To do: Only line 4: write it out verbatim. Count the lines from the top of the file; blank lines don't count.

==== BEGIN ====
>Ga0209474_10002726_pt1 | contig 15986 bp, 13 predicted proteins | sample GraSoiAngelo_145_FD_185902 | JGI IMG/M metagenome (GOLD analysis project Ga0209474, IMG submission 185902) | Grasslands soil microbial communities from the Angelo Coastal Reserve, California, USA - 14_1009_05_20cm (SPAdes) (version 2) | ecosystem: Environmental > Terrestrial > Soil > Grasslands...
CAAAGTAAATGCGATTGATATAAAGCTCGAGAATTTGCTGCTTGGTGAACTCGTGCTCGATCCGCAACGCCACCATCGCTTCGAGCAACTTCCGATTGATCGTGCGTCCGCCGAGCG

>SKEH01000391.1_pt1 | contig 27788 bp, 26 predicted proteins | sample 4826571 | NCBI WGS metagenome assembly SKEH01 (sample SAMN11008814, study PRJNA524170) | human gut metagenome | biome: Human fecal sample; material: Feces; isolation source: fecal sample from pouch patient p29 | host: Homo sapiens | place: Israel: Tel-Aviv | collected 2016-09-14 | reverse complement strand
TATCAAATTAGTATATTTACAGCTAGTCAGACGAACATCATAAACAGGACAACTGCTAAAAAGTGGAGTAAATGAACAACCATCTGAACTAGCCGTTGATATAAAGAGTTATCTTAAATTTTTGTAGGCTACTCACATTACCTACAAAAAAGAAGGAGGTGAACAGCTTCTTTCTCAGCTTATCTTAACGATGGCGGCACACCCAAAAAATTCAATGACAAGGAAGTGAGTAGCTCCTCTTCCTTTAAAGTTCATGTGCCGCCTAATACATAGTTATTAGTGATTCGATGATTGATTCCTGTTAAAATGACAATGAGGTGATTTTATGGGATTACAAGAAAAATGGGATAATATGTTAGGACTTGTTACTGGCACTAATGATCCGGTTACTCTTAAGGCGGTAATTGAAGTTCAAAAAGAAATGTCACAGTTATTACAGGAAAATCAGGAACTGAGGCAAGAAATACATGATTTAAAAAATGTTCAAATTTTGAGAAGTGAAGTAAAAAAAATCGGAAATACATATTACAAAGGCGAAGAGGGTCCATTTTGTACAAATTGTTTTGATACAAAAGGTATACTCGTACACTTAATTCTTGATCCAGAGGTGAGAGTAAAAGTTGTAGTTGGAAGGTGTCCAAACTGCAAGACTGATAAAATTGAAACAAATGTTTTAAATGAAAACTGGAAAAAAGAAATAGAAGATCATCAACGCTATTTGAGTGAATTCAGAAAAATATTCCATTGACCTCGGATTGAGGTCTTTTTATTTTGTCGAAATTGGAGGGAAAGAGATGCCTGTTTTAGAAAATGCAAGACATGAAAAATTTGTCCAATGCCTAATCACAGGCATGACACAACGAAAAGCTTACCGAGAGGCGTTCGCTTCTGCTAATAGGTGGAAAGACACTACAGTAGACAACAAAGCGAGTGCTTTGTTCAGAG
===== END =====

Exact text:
TATCAAATTAGTATATTTACAGCTAGTCAGACGAACATCATAAACAGGACAACTGCTAAAAAGTGGAGTAAATGAACAACCATCTGAACTAGCCGTTGATATAAAGAGTTATCTTAAATTTTTGTAGGCTACTCACATTACCTACAAAAAAGAAGGAGGTGAACAGCTTCTTTCTCAGCTTATCTTAACGATGGCGGCACACCCAAAAAATTCAATGACAAGGAAGTGAGTAGCTCCTCTTCCTTTAAAGTTCATGTGCCGCCTAATACATAGTTATTAGTGATTCGATGATTGATTCCTGTTAAAATGACAATGAGGTGATTTTATGGGATTACAAGAAAAATGGGATAATATGTTAGGACTTGTTACTGGCACTAATGATCCGGTTACTCTTAAGGCGGTAATTGAAGTTCAAAAAGAAATGTCACAGTTATTACAGGAAAATCAGGAACTGAGGCAAGAAATACATGATTTAAAAAATGTTCAAATTTTGAGAAGTGAAGTAAAAAAAATCGGAAATACATATTACAAAGGCGAAGAGGGTCCATTTTGTACAAATTGTTTTGATACAAAAGGTATACTCGTACACTTAATTCTTGATCCAGAGGTGAGAGTAAAAGTTGTAGTTGGAAGGTGTCCAAACTGCAAGACTGATAAAATTGAAACAAATGTTTTAAATGAAAACTGGAAAAAAGAAATAGAAGATCATCAACGCTATTTGAGTGAATTCAGAAAAATATTCCATTGACCTCGGATTGAGGTCTTTTTATTTTGTCGAAATTGGAGGGAAAGAGATGCCTGTTTTAGAAAATGCAAGACATGAAAAATTTGTCCAATGCCTAATCACAGGCATGACACAACGAAAAGCTTACCGAGAGGCGTTCGCTTCTGCTAATAGGTGGAAAGACACTACAGTAGACAACAAAGCGAGTGCTTTGTTCAGAG